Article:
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Easy money moves for Millenials

It’s a hard life as a Millennial. Boomers think we’re entitled, and Gen Z thinks we’re lame. As a Millennial, I am happy to report that our future is not so bleak. Read on for some actions you can take to get ahead! (note that these might not be suitable for your specific situation)


1.) Use a credit card. If you are responsible enough to pay your credit card off every month then you have unlocked the path to “free money”. Most credit cards offer you a percentage of the money you spend as cash back. This could be 3% for example. Let’s say you spend $1000 per month in discretionary purchases. As you spend your credit card company will give you $30 back each month. It’s not massive, but there are a lot of fun things you can do with $30 (I like to think about money in terms of burritos. That's three burritos). Lastly, you will build your credit score if you keep your credit usage under 30%, which will save you money on loans in the future. (credit usage= credit balance/credit limit)


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2.) Use 529 plans. If you have children and they plan to go to college: invest in a 529 plan. A 529 plan is a state administered college savings program. These accounts have amazing tax benefits. The money in the account grows tax-deferred and withdrawals are tax-free if used for education purposes. Most states also offer an additional incentive. For example, my home state of Indiana offers to Indiana taxpayers a state income tax credit of 20% of the contribution up to $1000 per year. open a 529

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3.) Consider using Series I Savings bonds for mid term goals. These bonds currently have a rate of 7.12%, which includes a base rate and an inflation rate that is calculated twice per year based on a consumer price index. You can cash them after one year. But if you cash them before five years, you lose the previous three months of interest. learn more about I bonds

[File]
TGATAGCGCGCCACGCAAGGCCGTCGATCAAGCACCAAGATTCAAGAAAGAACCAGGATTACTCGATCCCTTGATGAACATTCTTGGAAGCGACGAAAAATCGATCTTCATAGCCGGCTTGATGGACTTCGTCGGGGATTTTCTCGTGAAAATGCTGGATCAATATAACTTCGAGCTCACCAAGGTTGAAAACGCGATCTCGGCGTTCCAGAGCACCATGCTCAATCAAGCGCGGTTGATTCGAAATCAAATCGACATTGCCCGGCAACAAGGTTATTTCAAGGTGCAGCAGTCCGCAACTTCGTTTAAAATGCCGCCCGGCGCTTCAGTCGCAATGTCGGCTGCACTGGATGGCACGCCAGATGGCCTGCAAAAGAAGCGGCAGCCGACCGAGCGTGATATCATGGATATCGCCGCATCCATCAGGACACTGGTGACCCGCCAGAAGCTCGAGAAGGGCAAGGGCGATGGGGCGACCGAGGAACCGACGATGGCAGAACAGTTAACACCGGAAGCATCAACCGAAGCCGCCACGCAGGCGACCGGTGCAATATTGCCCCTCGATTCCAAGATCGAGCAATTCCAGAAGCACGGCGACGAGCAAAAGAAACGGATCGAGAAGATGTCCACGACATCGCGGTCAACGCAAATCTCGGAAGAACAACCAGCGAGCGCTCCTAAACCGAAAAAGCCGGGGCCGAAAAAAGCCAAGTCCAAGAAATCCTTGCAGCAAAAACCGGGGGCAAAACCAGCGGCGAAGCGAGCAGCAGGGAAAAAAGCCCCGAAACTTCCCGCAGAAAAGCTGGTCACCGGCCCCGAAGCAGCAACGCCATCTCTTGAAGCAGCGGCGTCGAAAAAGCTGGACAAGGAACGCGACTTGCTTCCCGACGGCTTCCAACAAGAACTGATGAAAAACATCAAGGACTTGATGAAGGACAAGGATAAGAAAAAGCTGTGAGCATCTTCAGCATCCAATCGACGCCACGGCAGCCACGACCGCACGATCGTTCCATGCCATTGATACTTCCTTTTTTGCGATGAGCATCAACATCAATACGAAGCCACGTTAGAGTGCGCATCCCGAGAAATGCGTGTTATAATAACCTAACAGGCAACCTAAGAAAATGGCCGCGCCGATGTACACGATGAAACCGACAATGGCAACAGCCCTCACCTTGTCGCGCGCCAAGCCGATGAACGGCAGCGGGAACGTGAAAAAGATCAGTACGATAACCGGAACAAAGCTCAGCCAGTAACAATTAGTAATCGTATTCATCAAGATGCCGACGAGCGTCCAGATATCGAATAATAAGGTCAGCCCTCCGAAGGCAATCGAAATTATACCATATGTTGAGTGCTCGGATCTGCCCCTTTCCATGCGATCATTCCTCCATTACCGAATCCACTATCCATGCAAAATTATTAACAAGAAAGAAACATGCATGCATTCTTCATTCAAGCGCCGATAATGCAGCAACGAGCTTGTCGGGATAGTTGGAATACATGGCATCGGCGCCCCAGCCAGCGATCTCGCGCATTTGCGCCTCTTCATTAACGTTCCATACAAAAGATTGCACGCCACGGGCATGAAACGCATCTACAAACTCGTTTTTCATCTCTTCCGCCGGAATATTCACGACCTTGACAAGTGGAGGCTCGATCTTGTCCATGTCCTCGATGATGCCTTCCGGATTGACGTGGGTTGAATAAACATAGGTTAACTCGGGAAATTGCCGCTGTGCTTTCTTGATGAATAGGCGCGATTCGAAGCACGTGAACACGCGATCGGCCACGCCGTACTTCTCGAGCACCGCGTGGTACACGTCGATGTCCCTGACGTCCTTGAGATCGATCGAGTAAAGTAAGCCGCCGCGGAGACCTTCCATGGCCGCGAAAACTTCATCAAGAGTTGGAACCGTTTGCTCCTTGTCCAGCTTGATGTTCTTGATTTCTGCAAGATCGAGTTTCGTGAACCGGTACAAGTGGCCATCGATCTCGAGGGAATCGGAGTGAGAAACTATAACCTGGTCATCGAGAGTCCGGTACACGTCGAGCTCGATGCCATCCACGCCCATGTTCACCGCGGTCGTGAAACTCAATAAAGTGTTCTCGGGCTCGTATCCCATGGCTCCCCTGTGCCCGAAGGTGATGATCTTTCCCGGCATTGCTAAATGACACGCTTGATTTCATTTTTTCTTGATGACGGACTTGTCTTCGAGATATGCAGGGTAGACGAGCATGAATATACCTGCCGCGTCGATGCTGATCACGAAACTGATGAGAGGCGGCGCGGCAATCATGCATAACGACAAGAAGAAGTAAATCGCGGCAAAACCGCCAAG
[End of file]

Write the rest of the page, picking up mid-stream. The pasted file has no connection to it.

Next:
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4.) invest in a Roth IRA and Roth 401(k) if it’s available! Assuming you have earned income below the income limits, you can put $6k a year into a Roth IRA. It grows tax-free and you can take distributions after 59.5 years of age tax-free. Who knows what the tax rate will be when we’re older? It is smart to diversify just in case taxes rates are higher. Also, the Roth gives you the flexibility to withdraw your contributions without any penalty. So, if you have put $100k cash into a Roth for example, you can take those contributions out and do whatever you want with it!

Although you don’t get the same deduction from Roth 401(k) contributions as traditional 401(k) contributions… maybe you really value the versatility of tax-free income in retirement (I sure do). If your employer sponsored retirement plan allows a Roth 401(k) you could stuff up to $20,500 more per year into that account. This will really prepare you for retirement.

5.) One thing that is unfortunate about many retirement income streams is that they are not very accessible until after 59.5 years of age. Social security isn’t available until 62, IRA earnings aren’t available penalty free until 59.5… if you want to retire early how do you bridge the gap? One of the best ways is simply having investments in a taxable brokerage account. You will be taxed every year on income and capital gains, but you can access the funds penalty free whenever you need them. This is great for mid-term goals and bridging that gap between retirement and 59.5.

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